Plaintiff started work in the steel division on July 12, 1954, on the swing shift as a "take-off" man on the "46" saw. He was told what to do but given no instructions relative to standing in the stacks, hooking loads of steel, using spreader bars, or giving hand signals. Later he did burring, drove drift pins and ran a punch press. A week or 10 days before the accident, he was assigned to work as a helper with McHammer, an experienced mechanic fitter.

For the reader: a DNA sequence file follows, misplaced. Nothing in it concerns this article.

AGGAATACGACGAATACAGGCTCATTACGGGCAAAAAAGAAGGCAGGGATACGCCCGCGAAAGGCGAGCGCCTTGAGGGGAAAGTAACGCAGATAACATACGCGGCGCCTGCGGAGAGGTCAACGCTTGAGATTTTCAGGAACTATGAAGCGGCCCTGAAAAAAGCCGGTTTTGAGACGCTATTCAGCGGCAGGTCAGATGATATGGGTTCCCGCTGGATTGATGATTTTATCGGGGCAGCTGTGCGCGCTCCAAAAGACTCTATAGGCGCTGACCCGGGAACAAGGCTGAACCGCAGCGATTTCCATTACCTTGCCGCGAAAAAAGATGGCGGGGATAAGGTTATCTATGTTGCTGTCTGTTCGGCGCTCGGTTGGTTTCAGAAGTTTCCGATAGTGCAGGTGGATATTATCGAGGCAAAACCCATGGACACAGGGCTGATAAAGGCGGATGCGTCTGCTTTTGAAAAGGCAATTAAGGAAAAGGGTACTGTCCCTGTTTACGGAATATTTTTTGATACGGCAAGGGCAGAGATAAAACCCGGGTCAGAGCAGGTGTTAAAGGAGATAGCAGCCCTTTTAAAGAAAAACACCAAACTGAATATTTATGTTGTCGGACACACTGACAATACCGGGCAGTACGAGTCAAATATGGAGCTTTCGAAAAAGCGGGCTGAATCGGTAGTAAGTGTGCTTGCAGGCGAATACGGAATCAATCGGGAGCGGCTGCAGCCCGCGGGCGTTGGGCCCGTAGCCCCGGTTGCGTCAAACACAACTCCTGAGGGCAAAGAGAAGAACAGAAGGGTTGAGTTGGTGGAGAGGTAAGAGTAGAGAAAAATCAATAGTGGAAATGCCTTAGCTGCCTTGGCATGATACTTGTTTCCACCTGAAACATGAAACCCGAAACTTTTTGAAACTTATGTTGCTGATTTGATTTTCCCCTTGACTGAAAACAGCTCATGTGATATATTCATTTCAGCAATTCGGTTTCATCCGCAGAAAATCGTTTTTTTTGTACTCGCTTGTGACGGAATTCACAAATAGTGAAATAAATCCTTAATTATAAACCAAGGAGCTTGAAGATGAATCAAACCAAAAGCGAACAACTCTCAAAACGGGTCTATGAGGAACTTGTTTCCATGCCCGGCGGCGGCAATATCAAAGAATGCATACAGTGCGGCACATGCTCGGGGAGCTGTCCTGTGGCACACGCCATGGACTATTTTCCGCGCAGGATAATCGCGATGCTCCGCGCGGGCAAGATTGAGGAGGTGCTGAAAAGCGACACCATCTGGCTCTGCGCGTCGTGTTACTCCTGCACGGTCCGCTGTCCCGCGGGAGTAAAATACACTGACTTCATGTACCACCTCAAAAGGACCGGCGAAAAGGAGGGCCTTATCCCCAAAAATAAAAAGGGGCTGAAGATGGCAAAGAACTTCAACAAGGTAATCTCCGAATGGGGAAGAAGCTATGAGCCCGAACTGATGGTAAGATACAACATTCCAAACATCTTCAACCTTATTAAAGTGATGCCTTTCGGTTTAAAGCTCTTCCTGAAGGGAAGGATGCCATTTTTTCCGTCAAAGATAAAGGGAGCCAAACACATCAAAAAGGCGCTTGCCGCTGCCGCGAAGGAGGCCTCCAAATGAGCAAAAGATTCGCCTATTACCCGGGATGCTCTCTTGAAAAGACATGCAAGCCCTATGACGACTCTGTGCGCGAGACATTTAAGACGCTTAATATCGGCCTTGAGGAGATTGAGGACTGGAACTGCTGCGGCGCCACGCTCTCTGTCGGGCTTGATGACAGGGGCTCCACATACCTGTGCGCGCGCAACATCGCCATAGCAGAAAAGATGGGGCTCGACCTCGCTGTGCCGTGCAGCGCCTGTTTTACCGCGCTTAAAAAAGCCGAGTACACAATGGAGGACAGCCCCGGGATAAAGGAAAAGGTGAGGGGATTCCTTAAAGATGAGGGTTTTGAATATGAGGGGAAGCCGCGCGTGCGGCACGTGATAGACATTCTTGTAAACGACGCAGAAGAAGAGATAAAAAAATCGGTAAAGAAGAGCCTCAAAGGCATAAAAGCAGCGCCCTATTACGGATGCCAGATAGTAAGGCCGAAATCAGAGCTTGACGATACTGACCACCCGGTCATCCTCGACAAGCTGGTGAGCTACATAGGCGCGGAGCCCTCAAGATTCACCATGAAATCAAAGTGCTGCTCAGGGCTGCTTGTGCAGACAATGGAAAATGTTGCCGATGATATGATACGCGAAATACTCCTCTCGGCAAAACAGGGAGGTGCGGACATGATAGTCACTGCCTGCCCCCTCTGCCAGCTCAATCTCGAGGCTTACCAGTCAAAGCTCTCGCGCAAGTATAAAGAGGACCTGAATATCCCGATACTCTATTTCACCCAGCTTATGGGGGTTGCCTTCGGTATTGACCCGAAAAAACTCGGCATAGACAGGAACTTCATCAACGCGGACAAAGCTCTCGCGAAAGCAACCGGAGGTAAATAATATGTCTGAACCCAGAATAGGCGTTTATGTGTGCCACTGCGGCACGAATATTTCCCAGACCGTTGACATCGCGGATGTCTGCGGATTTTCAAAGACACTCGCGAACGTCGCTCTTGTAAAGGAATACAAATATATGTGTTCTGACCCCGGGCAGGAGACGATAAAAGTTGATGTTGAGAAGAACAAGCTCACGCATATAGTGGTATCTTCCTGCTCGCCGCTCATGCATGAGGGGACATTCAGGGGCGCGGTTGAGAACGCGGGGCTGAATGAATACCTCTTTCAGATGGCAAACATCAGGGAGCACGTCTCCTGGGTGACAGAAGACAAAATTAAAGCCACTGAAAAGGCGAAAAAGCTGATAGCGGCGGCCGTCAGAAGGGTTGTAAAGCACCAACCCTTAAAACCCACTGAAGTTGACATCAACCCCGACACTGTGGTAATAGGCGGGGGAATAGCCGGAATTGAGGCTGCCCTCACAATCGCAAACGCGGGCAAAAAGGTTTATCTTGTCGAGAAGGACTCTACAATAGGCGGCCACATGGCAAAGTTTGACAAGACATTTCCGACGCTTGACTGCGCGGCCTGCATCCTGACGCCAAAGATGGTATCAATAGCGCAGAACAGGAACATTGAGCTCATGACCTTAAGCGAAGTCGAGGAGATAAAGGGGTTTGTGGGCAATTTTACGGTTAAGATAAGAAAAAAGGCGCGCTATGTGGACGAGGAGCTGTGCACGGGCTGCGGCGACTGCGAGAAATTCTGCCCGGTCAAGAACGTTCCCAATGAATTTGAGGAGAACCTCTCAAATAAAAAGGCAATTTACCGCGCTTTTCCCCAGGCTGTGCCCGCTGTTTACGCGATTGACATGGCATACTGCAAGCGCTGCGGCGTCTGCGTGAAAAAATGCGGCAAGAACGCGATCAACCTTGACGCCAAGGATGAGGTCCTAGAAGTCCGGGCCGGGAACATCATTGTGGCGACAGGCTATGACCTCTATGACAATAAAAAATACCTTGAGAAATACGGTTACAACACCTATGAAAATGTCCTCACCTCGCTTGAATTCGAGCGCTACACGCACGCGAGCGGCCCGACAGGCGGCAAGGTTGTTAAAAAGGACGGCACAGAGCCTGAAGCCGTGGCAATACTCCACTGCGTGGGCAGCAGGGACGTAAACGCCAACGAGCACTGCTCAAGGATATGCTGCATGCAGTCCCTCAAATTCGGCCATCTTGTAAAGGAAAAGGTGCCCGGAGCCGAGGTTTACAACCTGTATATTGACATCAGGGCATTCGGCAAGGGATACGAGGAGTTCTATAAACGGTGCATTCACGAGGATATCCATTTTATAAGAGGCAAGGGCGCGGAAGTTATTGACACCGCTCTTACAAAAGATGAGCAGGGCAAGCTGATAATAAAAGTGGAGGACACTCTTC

On the night of August 12, 1954, plaintiff and McHammer, fabricating and tack welding base plates on "I" beams, ran out of material. McHammer took him to the center of the bay where they found a stack of eight "I" beams, 40 feet long. The four on top were divided from the bottom four by 4 inches by 4 inches spacers. On top of the stack was a separate steel beam they had to first remove, and McHammer called over the bridge crane. There were two chains hanging from the hook of the crane and each chain ended in a hook. Plaintiff hooked his chain to the end of the beam, McHammer hooked his to the other end, and the crane lifted it away. When the crane returned, it moved over the stack and again let down the hook with the chains. McHammer attached his hook around the end of the top four "I" beams and plaintiff attached his around the opposite end. Plaintiff did not remember who gave the "up" hand signal to LaPlant, the crane operator, he or McHammer, but plaintiff started walking toward the end of the beams. He said he could have given the signal himself, and he could have done so before or as he was walking, but after walking 10 or 15 feet, the four bottom beams fell onto him, seriously injuring him. The top four plaintiff had hooked onto did not touch him, but the south end of the beams was held in mid-air by the chain hooked around it, attached to the crane; the other end was down, the chain unhooked.